San Jose Mercury News: State audit probes reasons behind Santa Clara County repeated election errors
SAN JOSE — A state audit of Santa Clara County’s elections office — which has been plagued with an inordinate amount of mistakes over the years — found that it lacks detailed policies employed in other counties to prevent errors and analyze them fully when they do occur.
The audit — called for by a frustrated Assemblyman Evan Low, D-Campbell, who previously chaired the assembly’s elections committee — reviewed 26 errors that have happened from 2010 to 2016. In addition to the lack of procedural guidelines, the audit found that the county doesn’t have a clear plan or process to alert voters potentially affected by an error in ballot materials.
And while “in most in most cases, it identified and took action to notify voters of the errors before the relevant elections,” auditors found that there’s no concrete system of recording these mistakes.
“Because some of the more significant errors Santa Clara County experienced were related to mapping and to inaccuracies in ballots and voter information guides, we expected to find that it had developed comprehensive policies and procedures to prevent these types of errors from recurring,” said State Auditor Elaine Howle on the report’s cover letter. “However, it has not done so.”
It added that the county “compiled the list of 26 errors using staff members’ collective memory and information it found in documents, emails, and press releases.”
Assemblyman Evan Low, D-Campbell, takes questions from reporters at a press conference on results of a state audit of the Santa Clara County Registrar of Voters on Oct. 24, 2017. Eric Kurhi/Staff
Low called the county’s past performance in elections “disappointing,” highlighting a ballot gaffe in 2014 that affected more than 415,000 voters: A measure was missing the support and opposition arguments. While the registrar sent out corrective materials, it was an expensive mistake.
“That staff error cost the registrar upwards of a quarter-million dollers,” Low said. “We need to be responsible with taxpayer dollars — if this is just one case example, it’s important that we take corrective action immediately. These are valuable resources we need to protect.”
Registrar Shannon Bushey — who encouraged the audit and has been receptive to suggested fixes — said that her office has been “moving in the right direction” toward developing comprehensive policies, “but I do acknowledge that we do still have a ways to go — I whole-heartedly agree we need to go more in-depth.”
Bushey added that the report’s suggestions “are helpful and thoughtful.”
The county’s written response to the audit stated that the office has “hundreds of written procedures, checklists, manuals and other job aids,” but “many of its procedures need to be documented or need to be more detailed.”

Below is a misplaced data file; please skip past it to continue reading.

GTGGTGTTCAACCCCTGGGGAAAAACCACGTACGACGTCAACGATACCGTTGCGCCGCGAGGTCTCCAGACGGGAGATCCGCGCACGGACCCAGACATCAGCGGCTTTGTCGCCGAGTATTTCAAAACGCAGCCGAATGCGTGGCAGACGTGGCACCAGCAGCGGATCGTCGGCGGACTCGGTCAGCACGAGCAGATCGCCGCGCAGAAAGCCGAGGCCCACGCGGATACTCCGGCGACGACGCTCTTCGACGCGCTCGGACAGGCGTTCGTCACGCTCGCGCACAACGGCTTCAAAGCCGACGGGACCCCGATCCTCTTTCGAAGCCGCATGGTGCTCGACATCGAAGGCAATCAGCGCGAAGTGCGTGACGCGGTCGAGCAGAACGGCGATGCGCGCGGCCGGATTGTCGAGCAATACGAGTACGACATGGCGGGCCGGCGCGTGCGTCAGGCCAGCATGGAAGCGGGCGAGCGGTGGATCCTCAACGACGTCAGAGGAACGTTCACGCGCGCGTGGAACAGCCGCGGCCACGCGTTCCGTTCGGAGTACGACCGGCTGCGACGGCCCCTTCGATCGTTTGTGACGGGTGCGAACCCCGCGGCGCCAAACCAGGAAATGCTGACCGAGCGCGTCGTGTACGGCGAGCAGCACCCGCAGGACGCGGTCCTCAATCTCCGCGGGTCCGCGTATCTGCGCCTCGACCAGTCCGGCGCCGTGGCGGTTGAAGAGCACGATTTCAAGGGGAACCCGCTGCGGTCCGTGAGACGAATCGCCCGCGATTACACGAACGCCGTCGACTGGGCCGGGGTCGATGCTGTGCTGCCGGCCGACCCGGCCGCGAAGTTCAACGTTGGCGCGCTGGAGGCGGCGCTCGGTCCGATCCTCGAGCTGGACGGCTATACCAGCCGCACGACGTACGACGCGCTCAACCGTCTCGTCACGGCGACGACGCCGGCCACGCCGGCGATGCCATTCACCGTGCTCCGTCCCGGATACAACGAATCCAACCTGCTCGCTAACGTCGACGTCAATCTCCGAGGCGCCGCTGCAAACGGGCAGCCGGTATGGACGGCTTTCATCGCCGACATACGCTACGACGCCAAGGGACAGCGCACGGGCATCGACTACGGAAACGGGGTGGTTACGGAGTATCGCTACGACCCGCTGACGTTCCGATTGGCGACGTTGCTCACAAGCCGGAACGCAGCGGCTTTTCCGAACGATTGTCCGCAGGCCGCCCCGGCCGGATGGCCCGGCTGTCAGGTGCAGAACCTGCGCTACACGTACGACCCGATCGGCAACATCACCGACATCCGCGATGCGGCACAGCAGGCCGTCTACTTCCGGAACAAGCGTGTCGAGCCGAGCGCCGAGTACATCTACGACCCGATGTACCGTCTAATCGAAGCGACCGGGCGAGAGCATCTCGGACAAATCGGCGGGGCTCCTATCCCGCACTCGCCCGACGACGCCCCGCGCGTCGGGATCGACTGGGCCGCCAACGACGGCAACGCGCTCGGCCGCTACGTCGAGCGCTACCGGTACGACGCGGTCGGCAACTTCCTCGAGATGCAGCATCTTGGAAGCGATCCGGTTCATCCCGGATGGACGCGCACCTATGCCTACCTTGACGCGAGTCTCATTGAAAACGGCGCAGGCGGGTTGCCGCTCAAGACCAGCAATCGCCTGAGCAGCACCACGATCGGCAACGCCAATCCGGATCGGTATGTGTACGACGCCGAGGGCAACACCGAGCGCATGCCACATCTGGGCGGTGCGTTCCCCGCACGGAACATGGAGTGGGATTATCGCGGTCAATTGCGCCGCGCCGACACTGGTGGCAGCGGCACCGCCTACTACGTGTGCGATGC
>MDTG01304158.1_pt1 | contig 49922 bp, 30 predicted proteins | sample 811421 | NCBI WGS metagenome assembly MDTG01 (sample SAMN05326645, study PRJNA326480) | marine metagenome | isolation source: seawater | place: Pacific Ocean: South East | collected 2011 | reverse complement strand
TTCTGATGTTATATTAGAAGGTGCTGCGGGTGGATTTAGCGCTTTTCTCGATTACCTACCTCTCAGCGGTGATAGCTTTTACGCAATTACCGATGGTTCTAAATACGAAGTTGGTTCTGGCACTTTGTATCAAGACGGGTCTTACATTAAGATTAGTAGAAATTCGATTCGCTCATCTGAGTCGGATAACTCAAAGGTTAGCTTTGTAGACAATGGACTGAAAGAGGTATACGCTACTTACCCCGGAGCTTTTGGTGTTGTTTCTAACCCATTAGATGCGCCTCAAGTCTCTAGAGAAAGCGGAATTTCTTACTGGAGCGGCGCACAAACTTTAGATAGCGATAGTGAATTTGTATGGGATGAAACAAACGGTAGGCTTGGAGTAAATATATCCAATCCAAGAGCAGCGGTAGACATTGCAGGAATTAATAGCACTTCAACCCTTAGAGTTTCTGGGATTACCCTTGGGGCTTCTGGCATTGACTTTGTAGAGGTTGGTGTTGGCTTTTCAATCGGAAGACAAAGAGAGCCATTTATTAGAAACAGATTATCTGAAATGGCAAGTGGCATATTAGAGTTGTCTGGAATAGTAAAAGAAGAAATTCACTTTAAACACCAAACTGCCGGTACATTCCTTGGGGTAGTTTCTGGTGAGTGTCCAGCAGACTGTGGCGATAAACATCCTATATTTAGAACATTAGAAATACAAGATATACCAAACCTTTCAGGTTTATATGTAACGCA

However, the state auditor called that statement “misleading” and added that “in the cases where such documentation did exist, it was inadequate.”
For example, the division that determines what ballots go to which precincts has had a procedure manual since 2013 but it’s still in draft form, with only general instructions on how to use mapping software. Nearly a third of the mistakes made over the years have been mapping related.
Low said many of the mistakes happened under the authority of the former registrar — of the 19 that the county was responsible for, 12 occurred before Bushey took the helm in 2014.
Those earlier errors include a 2010 gaffe in which a candidate’s statement was omitted from the voter guide, but when the registrar attempted a fix by sending out a supplemental letter it included only that candidate’s statement — giving them a potential advantage in the race.
That candidate lost, and Low said he was assured by the auditor that none of the mistakes had an affect on the outcome of an election.
“I specifically asked that, and the answer clearly was ‘No,’” said Low. “The office addressed errors when they arose and took corrective action as soon as possible. But this was done on a case-by-case basis, and future errors would continue to occur because they did not document it.”
Supervisor Joe Simitian, who has closely watched elections with an eye toward improving the process, called the state’s findings “a fair critique.”
“The audit looked at a relatively narrow slice of the registrar’s operation,” he said, adding that it came after an internal study by the county auditor that looked at other aspects of the office. “But fundamentally it’s sound. Mistakes are going to be made, but when a mistake is made they should not only be fixed, but prevented from happening again if humanly possible.”
Low added that he believes it took the state audit to get the county moving in the right direction — all policies and procedures must be documented by October 2018, with departments that make more mistakes, such as mapping, prioritized.
“The county recognized there were significant problems and issues that were occurring, and as a result they conducted an audit themselves,” he said. “But it wasn’t by a third party. It’s my belief that it is because of an independent auditor outside the county, with expertise in engaging with other registrars, that they were able to come up with these corrective findings.”